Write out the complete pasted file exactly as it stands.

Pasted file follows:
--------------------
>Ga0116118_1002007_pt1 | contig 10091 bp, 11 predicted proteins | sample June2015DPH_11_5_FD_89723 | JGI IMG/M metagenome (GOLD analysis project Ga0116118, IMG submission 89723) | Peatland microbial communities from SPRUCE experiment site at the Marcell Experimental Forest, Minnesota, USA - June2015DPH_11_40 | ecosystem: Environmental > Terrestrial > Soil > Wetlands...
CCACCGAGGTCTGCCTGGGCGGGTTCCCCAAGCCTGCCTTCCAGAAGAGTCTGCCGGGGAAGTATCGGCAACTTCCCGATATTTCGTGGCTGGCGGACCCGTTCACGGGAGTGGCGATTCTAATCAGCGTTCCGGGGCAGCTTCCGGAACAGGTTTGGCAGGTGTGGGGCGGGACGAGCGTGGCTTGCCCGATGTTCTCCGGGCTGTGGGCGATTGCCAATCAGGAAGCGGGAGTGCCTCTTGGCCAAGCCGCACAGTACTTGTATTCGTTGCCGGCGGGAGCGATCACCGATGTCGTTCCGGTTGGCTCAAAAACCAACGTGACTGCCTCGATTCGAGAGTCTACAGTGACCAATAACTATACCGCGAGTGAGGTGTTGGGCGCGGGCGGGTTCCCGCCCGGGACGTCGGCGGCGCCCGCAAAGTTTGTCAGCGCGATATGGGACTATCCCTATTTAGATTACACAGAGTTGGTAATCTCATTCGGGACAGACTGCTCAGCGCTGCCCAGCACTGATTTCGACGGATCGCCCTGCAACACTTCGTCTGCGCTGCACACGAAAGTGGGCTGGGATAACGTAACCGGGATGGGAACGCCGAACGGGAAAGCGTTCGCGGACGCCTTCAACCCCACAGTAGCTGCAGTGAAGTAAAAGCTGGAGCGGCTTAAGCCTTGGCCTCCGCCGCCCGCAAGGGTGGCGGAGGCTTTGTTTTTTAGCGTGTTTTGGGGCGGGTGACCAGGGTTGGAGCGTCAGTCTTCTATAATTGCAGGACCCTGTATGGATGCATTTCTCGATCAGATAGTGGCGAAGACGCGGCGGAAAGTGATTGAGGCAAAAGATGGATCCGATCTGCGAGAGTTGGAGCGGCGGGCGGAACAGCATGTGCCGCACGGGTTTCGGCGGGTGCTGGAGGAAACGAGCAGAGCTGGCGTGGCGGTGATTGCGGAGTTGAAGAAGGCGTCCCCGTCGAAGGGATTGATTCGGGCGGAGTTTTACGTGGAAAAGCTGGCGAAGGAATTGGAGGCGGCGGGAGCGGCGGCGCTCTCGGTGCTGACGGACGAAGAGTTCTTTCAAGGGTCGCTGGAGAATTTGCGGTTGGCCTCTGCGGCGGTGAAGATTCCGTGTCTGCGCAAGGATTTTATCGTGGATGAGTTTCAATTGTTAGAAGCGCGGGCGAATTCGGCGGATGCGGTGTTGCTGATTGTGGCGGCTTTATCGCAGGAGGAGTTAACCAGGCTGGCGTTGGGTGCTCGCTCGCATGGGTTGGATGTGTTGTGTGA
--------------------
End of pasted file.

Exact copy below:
>Ga0116118_1002007_pt1 | contig 10091 bp, 11 predicted proteins | sample June2015DPH_11_5_FD_89723 | JGI IMG/M metagenome (GOLD analysis project Ga0116118, IMG submission 89723) | Peatland microbial communities from SPRUCE experiment site at the Marcell Experimental Forest, Minnesota, USA - June2015DPH_11_40 | ecosystem: Environmental > Terrestrial > Soil > Wetlands...
CCACCGAGGTCTGCCTGGGCGGGTTCCCCAAGCCTGCCTTCCAGAAGAGTCTGCCGGGGAAGTATCGGCAACTTCCCGATATTTCGTGGCTGGCGGACCCGTTCACGGGAGTGGCGATTCTAATCAGCGTTCCGGGGCAGCTTCCGGAACAGGTTTGGCAGGTGTGGGGCGGGACGAGCGTGGCTTGCCCGATGTTCTCCGGGCTGTGGGCGATTGCCAATCAGGAAGCGGGAGTGCCTCTTGGCCAAGCCGCACAGTACTTGTATTCGTTGCCGGCGGGAGCGATCACCGATGTCGTTCCGGTTGGCTCAAAAACCAACGTGACTGCCTCGATTCGAGAGTCTACAGTGACCAATAACTATACCGCGAGTGAGGTGTTGGGCGCGGGCGGGTTCCCGCCCGGGACGTCGGCGGCGCCCGCAAAGTTTGTCAGCGCGATATGGGACTATCCCTATTTAGATTACACAGAGTTGGTAATCTCATTCGGGACAGACTGCTCAGCGCTGCCCAGCACTGATTTCGACGGATCGCCCTGCAACACTTCGTCTGCGCTGCACACGAAAGTGGGCTGGGATAACGTAACCGGGATGGGAACGCCGAACGGGAAAGCGTTCGCGGACGCCTTCAACCCCACAGTAGCTGCAGTGAAGTAAAAGCTGGAGCGGCTTAAGCCTTGGCCTCCGCCGCCCGCAAGGGTGGCGGAGGCTTTGTTTTTTAGCGTGTTTTGGGGCGGGTGACCAGGGTTGGAGCGTCAGTCTTCTATAATTGCAGGACCCTGTATGGATGCATTTCTCGATCAGATAGTGGCGAAGACGCGGCGGAAAGTGATTGAGGCAAAAGATGGATCCGATCTGCGAGAGTTGGAGCGGCGGGCGGAACAGCATGTGCCGCACGGGTTTCGGCGGGTGCTGGAGGAAACGAGCAGAGCTGGCGTGGCGGTGATTGCGGAGTTGAAGAAGGCGTCCCCGTCGAAGGGATTGATTCGGGCGGAGTTTTACGTGGAAAAGCTGGCGAAGGAATTGGAGGCGGCGGGAGCGGCGGCGCTCTCGGTGCTGACGGACGAAGAGTTCTTTCAAGGGTCGCTGGAGAATTTGCGGTTGGCCTCTGCGGCGGTGAAGATTCCGTGTCTGCGCAAGGATTTTATCGTGGATGAGTTTCAATTGTTAGAAGCGCGGGCGAATTCGGCGGATGCGGTGTTGCTGATTGTGGCGGCTTTATCGCAGGAGGAGTTAACCAGGCTGGCGTTGGGTGCTCGCTCGCATGGGTTGGATGTGTTGTGTGA